The active management rebound: Spotlight on global equities
After a challenging first half of 2020 for active managers with smaller cap tilts and a focus on value, investors who stuck to their process have been rewarded strongly over the past six to nine months. Below, we share key drivers of the recent rebound, the experience for diverse manager styles and our views for global equity active manager selection going forward. As economies reopen, we believe that strong stock selection from multiple differentiated skilled active managers, combined with a disciplined approach to valuation, will be key to achieving success going forward.
2020: The year that challenged active managers
As the COVID-19 crisis escalated, the stay-at-home trade drove market concentration from already extreme to historic levels, as a narrow handful of the largest tech names rallied to all-time highs. The COVID-19 shock was highly unusual, as these same names led the market in both the initial downswing and the sharp upturn that followed. Given these headwinds, global equity performance overall was challenging for most of 2020. However, starting in the late summer of 2020, things began to change. The subsequent rebound in performance shows how staying disciplined through volatile markets can be rewarded.
Markets turn fast
The initial signs of style rotation occurred late in the third quarter of 2020, a pattern that gained traction after three consecutive vaccine Mondays in November—days marked by positive news about the efficacy of COVID-19 vaccine candidates. The swing in sentiment fueled some of the largest daily momentum reversals. The charts below show just how aggressively markets rotated.
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Gross Total Return, net dividend withholding tax, in USD. MSCI indices. Source: MSCI and FactSet as of 31 March 2021.
We entered the new year with our proprietary cycle and valuation assessment/signals strongly supporting a tilt to value. The sentiment signal turned positive in early 2021. In our view, this rare combination of positive cycle, valuation and sentiment (CVS) represents a once-in-a-generation opportunity for valuation-conscious investors. The chart below shows the evolution of this aggregate CVS score for the value factor over time—out-stretching even the tech bubble of the late 1990s as a supportive message for value stocks.
Contribution from cycle, valuation & sentiment to aggregate signal for RFP value factor
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Source: Russell Investments, MSCI, FTSE, Refinitiv.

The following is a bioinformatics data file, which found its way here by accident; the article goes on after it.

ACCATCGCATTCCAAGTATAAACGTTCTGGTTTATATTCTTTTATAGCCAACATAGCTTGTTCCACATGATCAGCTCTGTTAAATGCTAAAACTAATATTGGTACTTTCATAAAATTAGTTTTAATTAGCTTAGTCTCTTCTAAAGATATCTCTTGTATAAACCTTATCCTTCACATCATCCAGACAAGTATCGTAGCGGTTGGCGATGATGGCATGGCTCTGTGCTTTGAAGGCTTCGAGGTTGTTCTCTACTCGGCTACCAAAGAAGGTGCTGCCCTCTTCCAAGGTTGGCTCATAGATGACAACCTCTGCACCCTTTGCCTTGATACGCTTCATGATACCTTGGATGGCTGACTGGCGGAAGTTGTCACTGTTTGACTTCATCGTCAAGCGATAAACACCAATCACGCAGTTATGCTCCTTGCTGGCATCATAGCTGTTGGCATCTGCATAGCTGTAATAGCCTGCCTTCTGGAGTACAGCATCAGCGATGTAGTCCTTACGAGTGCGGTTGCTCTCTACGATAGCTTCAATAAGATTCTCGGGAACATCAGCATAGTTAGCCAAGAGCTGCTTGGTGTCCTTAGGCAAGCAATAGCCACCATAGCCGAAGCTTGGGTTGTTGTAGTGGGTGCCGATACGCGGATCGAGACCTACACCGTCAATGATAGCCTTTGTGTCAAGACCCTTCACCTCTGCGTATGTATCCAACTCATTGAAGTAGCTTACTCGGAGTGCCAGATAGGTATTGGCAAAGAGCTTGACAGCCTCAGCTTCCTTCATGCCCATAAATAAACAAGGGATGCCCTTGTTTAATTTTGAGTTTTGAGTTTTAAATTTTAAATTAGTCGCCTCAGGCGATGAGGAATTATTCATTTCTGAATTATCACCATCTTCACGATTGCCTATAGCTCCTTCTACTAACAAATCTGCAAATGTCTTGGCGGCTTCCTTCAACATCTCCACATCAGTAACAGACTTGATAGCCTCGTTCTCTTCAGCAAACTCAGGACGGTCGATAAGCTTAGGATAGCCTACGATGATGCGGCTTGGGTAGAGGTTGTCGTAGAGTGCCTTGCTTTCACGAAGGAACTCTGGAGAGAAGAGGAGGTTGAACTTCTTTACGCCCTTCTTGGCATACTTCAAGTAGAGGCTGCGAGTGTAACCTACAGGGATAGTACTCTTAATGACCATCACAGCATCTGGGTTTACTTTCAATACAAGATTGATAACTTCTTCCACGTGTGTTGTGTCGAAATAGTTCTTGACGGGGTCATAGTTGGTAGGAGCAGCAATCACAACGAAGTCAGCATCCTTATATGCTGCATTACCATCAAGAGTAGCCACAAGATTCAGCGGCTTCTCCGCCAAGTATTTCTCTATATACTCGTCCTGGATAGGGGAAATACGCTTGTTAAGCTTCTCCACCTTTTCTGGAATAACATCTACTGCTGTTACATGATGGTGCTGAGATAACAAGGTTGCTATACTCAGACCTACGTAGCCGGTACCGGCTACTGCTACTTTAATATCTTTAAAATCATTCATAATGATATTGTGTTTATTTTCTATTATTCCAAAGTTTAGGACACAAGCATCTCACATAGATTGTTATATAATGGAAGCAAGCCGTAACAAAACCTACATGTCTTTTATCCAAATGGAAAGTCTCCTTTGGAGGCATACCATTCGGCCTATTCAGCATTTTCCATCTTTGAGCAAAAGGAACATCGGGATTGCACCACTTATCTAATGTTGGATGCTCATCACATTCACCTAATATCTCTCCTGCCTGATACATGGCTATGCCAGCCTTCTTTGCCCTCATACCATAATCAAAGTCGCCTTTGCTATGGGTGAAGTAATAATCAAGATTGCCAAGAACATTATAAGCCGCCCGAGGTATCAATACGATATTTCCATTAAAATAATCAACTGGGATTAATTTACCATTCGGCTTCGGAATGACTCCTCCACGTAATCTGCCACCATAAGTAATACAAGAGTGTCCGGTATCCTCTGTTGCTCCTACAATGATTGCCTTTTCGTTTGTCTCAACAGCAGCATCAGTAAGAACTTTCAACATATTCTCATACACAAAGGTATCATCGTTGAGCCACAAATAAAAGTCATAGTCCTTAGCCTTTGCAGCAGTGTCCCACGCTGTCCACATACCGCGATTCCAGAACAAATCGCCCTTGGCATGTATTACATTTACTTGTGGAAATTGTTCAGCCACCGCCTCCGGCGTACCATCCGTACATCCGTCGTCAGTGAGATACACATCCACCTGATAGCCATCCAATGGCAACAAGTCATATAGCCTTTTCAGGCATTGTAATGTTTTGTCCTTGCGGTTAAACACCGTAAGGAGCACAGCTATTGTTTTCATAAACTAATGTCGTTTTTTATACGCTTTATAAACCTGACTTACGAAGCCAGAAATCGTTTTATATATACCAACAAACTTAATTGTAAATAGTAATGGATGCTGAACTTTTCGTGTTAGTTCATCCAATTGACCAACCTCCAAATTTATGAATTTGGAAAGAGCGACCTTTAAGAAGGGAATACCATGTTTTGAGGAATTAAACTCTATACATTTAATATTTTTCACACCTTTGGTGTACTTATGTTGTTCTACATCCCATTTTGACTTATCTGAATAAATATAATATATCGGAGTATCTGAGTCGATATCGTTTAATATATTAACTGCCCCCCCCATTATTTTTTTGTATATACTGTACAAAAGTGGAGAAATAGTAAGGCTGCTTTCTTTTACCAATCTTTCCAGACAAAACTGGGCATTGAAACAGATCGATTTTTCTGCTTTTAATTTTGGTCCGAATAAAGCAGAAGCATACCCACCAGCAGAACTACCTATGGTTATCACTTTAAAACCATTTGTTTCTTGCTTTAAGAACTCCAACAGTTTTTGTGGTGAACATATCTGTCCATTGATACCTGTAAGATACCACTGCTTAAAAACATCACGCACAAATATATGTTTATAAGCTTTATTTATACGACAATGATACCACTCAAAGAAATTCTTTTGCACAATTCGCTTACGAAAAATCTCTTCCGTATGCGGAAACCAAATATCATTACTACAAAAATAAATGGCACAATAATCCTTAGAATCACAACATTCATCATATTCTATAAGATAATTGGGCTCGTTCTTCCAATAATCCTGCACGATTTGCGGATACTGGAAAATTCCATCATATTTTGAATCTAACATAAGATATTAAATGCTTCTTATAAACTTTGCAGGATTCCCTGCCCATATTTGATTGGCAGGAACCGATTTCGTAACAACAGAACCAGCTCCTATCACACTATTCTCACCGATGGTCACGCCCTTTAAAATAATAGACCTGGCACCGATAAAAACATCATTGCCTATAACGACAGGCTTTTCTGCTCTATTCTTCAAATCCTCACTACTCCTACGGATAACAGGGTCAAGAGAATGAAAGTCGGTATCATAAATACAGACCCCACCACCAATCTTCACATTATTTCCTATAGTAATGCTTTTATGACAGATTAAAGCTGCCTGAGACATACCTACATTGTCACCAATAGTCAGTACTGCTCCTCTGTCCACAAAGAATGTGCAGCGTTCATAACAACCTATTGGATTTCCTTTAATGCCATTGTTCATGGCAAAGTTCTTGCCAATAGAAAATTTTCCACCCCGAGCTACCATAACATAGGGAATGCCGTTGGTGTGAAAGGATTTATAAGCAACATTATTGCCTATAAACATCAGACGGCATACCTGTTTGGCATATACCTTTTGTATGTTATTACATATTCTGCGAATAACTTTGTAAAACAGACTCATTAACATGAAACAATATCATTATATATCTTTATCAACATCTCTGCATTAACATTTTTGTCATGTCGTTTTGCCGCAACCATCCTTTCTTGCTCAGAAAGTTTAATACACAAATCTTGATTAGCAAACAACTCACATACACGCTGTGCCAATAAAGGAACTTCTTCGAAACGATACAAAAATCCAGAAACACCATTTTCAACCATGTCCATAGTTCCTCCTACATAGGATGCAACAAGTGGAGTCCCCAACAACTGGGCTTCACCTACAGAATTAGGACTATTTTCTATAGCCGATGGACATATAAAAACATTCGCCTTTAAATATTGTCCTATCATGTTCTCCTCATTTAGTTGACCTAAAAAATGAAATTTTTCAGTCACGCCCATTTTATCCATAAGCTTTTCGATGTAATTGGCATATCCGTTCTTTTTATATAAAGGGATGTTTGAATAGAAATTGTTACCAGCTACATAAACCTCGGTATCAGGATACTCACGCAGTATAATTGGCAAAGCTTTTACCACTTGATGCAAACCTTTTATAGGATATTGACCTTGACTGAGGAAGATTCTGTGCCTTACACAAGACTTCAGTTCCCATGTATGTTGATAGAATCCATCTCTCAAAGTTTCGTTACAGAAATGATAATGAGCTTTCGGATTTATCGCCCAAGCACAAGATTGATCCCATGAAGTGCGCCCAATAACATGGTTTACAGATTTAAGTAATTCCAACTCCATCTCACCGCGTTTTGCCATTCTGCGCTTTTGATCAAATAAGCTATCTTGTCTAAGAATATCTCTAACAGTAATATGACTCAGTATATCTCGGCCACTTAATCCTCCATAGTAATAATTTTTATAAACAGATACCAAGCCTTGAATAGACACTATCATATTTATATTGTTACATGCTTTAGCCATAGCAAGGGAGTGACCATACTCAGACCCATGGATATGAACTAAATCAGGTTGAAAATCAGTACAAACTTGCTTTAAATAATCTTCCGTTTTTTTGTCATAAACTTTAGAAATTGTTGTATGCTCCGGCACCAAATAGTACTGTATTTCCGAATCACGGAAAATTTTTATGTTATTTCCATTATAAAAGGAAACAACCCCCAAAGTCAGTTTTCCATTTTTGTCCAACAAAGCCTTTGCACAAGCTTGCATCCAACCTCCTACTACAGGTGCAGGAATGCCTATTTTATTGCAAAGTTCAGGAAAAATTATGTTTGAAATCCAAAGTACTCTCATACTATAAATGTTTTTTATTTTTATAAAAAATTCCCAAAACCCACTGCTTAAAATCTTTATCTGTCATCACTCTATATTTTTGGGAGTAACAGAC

Performance trends: Discipline pays off
A multi-manager approach can provide the opportunity to remain well-diversified, with the stock-selection of managers driving outcomes, while also leaning into these indicators when they offer extreme opportunities.
At Russell Investments, our multi-manager approach allowed us to stay in the game during a period where, for some managers, the outcomes were 10-20% behind the broad market. The turning point began around September and picked up steam in the first quarter of this year.
Value managers experienced the most dramatic rotation, with first-quarter excess returns against the broad market approaching 10% in some cases. Despite headwinds for growth names in 2021, our growth managers broadly outperformed their growth indices in Q1 after posting outstanding 2020 results. Part of this recent success has come from opportunities presented by the unwinding of the extremely narrow market concentration of 2020, as seen below. As market concentration has declined, stock-picking has returned to favor. We expect this to continue going forward.
Market concentration: Improving, but remains historically high
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Herfindahl-Hirschman Index as of 31 March 2020. Source: Russell Investments, FactSet, MSCI.
Our 2021 outlook
As we move into the second quarter of the year, we believe the active management environment is looking increasingly favorable. In addition to the significant CVS tailwinds mentioned above, many of the traditional indicators for active managers are flashing positive as well. Cross-sectional stock volatility remains high and stock versus stock correlations are falling. Market concentration indicators remain historically untenable and should continue to fall (see market concentration exhibit above). Additionally, the more challenged performers of the last few years, value and quants, have turned a corner. We believe these trends should accelerate as vaccines continue to be distributed and economies begin to reopen.
Remaining humble: Risks to manage in 2021
While we believe that positioning should be supported by the broad market outlook, there are scenarios that could be problematic. A sharp return of the stay-at-home trade due to virus variants, coupled with a lack of vaccine efficacy, remains a watchpoint. Risk complacency in the markets is concerning, i.e., the euphoria around meme stocks, Bitcoin and non-fungible tokens. An unexpected rise in geopolitical tensions causing a flight to safety is always a risk. However, remaining broadly diversified can be less volatile than single manager alternatives.
There is still time to hop on board
Markets move fast and the 2020-2021 period has seen some of the most dramatic rotations in history. At Russell Investments, staying committed to our preferences for skilled stock picking, smaller cap exposures and valuation discipline—while simultaneously mitigating risks—has paid off during this timeframe. If history is any guide, these broader active management rotations can extend for long periods of time, especially when reverting from such extreme starting points. Our view is that there is still plenty of time for investors to benefit from the active management opportunities in a truly open architecture set of global and regional active managers.